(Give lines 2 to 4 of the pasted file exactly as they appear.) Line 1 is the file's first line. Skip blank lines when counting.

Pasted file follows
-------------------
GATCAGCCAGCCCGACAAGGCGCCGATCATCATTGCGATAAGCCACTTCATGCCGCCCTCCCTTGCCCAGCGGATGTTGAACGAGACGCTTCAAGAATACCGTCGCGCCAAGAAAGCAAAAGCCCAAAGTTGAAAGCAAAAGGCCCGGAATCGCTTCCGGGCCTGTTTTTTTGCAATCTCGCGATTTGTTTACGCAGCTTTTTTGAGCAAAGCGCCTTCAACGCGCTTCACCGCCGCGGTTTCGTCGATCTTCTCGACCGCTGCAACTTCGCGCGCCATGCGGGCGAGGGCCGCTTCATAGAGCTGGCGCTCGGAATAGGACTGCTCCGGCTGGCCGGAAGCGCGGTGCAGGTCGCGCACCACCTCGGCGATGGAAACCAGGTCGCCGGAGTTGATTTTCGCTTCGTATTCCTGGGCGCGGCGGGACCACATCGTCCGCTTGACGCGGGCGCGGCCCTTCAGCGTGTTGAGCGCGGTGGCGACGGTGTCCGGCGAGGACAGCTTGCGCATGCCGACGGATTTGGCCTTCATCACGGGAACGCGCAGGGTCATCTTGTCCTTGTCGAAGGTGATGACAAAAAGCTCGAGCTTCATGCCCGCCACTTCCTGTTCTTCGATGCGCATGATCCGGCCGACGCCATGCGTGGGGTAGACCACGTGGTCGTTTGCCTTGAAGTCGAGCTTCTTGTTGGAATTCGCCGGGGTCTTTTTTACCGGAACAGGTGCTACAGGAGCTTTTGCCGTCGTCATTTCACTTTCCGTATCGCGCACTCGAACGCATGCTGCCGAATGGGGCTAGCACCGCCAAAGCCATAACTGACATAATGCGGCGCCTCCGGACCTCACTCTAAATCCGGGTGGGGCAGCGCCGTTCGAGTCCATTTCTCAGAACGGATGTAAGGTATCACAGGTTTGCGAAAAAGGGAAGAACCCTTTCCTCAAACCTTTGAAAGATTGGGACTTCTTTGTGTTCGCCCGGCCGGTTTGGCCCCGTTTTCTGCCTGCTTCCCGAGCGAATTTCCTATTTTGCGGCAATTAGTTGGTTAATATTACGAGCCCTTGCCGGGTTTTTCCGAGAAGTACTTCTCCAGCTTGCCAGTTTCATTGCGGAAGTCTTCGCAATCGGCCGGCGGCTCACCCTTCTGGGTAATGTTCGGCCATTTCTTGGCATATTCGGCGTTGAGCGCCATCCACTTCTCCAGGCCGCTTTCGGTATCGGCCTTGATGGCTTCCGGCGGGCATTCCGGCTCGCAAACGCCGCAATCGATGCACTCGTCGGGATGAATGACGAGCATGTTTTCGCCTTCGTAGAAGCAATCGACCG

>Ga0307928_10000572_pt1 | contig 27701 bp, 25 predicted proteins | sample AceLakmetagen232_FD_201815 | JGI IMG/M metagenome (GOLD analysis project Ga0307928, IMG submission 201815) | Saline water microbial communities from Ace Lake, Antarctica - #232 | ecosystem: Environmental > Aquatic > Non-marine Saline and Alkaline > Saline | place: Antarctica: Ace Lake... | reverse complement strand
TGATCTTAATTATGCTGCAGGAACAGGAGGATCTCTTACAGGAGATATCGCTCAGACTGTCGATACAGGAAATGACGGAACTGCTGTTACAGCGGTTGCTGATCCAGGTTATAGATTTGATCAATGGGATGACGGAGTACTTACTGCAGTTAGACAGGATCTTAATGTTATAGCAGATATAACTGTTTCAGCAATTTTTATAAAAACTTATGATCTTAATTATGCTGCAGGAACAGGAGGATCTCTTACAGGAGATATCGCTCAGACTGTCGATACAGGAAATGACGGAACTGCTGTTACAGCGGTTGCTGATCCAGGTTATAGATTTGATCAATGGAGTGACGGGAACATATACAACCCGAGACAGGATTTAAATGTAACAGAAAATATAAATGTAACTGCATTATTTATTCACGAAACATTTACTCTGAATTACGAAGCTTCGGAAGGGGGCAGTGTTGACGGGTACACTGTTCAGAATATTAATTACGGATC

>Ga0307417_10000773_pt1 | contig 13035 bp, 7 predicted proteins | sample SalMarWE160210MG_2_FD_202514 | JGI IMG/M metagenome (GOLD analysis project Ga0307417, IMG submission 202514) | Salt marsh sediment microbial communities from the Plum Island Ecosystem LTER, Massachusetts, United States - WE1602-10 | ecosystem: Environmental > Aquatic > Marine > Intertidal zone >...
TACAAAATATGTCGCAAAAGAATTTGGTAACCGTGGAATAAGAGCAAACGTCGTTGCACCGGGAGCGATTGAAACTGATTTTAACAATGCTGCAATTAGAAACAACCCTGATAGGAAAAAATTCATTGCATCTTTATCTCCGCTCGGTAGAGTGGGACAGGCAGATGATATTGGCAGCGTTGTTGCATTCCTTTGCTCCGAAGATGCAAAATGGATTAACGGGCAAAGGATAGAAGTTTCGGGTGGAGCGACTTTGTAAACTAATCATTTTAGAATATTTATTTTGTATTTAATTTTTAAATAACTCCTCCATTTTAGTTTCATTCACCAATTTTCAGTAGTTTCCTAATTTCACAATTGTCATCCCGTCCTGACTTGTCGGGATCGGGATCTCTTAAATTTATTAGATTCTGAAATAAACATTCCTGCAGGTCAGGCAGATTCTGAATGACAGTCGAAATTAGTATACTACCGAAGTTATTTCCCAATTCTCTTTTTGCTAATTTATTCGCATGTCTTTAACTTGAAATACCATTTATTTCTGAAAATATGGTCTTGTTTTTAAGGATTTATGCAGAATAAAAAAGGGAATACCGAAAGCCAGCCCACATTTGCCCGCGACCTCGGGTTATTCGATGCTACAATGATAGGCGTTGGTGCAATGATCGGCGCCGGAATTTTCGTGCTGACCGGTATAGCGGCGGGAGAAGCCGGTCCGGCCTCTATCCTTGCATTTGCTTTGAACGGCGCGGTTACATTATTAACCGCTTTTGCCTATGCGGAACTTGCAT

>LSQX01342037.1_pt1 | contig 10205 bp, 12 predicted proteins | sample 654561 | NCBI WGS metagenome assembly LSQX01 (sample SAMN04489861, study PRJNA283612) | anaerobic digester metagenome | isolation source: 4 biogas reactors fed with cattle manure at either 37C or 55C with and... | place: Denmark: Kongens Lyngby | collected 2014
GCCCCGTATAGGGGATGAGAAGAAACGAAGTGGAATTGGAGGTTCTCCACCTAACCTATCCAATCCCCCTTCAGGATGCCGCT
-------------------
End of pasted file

>Ga0307928_10000572_pt1 | contig 27701 bp, 25 predicted proteins | sample AceLakmetagen232_FD_201815 | JGI IMG/M metagenome (GOLD analysis project Ga0307928, IMG submission 201815) | Saline water microbial communities from Ace Lake, Antarctica - #232 | ecosystem: Environmental > Aquatic > Non-marine Saline and Alkaline > Saline | place: Antarctica: Ace Lake... | reverse complement strand
TGATCTTAATTATGCTGCAGGAACAGGAGGATCTCTTACAGGAGATATCGCTCAGACTGTCGATACAGGAAATGACGGAACTGCTGTTACAGCGGTTGCTGATCCAGGTTATAGATTTGATCAATGGGATGACGGAGTACTTACTGCAGTTAGACAGGATCTTAATGTTATAGCAGATATAACTGTTTCAGCAATTTTTATAAAAACTTATGATCTTAATTATGCTGCAGGAACAGGAGGATCTCTTACAGGAGATATCGCTCAGACTGTCGATACAGGAAATGACGGAACTGCTGTTACAGCGGTTGCTGATCCAGGTTATAGATTTGATCAATGGAGTGACGGGAACATATACAACCCGAGACAGGATTTAAATGTAACAGAAAATATAAATGTAACTGCATTATTTATTCACGAAACATTTACTCTGAATTACGAAGCTTCGGAAGGGGGCAGTGTTGACGGGTACACTGTTCAGAATATTAATTACGGATC

>Ga0307417_10000773_pt1 | contig 13035 bp, 7 predicted proteins | sample SalMarWE160210MG_2_FD_202514 | JGI IMG/M metagenome (GOLD analysis project Ga0307417, IMG submission 202514) | Salt marsh sediment microbial communities from the Plum Island Ecosystem LTER, Massachusetts, United States - WE1602-10 | ecosystem: Environmental > Aquatic > Marine > Intertidal zone >...